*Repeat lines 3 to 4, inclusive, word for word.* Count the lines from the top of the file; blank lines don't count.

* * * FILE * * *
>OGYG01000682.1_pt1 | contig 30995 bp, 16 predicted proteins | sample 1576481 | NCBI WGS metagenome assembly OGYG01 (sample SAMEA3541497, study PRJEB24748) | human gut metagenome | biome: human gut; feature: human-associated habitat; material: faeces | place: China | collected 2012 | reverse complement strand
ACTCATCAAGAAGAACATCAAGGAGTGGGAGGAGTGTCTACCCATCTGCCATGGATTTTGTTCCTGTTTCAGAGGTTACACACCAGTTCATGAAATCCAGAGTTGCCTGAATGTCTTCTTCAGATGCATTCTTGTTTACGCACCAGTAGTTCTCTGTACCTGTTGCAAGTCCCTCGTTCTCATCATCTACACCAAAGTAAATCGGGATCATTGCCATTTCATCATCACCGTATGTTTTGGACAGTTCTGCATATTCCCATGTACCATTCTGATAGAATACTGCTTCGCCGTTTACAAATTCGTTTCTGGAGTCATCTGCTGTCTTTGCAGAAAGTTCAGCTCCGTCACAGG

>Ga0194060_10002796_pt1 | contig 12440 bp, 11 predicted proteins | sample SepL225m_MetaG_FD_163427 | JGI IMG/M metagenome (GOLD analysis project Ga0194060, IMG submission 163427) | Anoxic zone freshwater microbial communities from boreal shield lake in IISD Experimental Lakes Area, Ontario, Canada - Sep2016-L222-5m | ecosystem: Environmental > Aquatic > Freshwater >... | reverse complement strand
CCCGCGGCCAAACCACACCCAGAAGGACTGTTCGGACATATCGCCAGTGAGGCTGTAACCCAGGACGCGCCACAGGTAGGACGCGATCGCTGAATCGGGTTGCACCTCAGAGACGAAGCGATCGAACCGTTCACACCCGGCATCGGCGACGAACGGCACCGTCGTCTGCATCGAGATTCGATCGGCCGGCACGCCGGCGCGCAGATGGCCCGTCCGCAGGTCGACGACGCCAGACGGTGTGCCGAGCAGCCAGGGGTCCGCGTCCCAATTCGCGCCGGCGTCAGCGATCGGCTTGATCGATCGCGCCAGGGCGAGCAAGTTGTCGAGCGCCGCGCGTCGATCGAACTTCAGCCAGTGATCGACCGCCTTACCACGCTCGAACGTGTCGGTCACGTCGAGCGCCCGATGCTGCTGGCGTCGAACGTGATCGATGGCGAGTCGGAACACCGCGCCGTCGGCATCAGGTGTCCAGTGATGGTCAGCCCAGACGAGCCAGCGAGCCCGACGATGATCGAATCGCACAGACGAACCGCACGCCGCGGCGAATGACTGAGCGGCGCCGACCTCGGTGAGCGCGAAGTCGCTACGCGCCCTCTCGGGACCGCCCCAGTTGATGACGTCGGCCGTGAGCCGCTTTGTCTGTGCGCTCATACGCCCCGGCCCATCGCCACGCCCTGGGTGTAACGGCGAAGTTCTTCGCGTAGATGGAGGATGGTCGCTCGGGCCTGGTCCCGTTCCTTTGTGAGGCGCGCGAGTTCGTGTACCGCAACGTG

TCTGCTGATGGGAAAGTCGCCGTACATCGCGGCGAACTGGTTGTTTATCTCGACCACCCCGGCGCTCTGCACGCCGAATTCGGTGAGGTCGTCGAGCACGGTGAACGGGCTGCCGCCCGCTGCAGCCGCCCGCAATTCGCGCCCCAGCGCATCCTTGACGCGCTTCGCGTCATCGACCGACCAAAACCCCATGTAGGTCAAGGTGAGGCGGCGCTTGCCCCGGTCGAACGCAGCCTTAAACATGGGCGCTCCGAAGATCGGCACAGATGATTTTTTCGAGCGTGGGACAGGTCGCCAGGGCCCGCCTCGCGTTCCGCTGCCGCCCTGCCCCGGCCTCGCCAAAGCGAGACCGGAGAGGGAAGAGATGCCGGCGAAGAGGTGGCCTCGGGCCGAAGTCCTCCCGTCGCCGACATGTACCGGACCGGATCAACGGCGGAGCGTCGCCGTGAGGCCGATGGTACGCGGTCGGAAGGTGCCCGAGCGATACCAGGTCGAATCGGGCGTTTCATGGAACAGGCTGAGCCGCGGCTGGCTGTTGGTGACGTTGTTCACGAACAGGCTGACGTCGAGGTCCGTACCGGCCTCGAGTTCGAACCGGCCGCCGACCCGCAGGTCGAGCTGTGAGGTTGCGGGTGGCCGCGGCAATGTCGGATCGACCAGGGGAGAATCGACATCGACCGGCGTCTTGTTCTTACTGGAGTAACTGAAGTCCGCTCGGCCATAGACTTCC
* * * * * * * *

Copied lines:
>Ga0194060_10002796_pt1 | contig 12440 bp, 11 predicted proteins | sample SepL225m_MetaG_FD_163427 | JGI IMG/M metagenome (GOLD analysis project Ga0194060, IMG submission 163427) | Anoxic zone freshwater microbial communities from boreal shield lake in IISD Experimental Lakes Area, Ontario, Canada - Sep2016-L222-5m | ecosystem: Environmental > Aquatic > Freshwater >... | reverse complement strand
CCCGCGGCCAAACCACACCCAGAAGGACTGTTCGGACATATCGCCAGTGAGGCTGTAACCCAGGACGCGCCACAGGTAGGACGCGATCGCTGAATCGGGTTGCACCTCAGAGACGAAGCGATCGAACCGTTCACACCCGGCATCGGCGACGAACGGCACCGTCGTCTGCATCGAGATTCGATCGGCCGGCACGCCGGCGCGCAGATGGCCCGTCCGCAGGTCGACGACGCCAGACGGTGTGCCGAGCAGCCAGGGGTCCGCGTCCCAATTCGCGCCGGCGTCAGCGATCGGCTTGATCGATCGCGCCAGGGCGAGCAAGTTGTCGAGCGCCGCGCGTCGATCGAACTTCAGCCAGTGATCGACCGCCTTACCACGCTCGAACGTGTCGGTCACGTCGAGCGCCCGATGCTGCTGGCGTCGAACGTGATCGATGGCGAGTCGGAACACCGCGCCGTCGGCATCAGGTGTCCAGTGATGGTCAGCCCAGACGAGCCAGCGAGCCCGACGATGATCGAATCGCACAGACGAACCGCACGCCGCGGCGAATGACTGAGCGGCGCCGACCTCGGTGAGCGCGAAGTCGCTACGCGCCCTCTCGGGACCGCCCCAGTTGATGACGTCGGCCGTGAGCCGCTTTGTCTGTGCGCTCATACGCCCCGGCCCATCGCCACGCCCTGGGTGTAACGGCGAAGTTCTTCGCGTAGATGGAGGATGGTCGCTCGGGCCTGGTCCCGTTCCTTTGTGAGGCGCGCGAGTTCGTGTACCGCAACGTG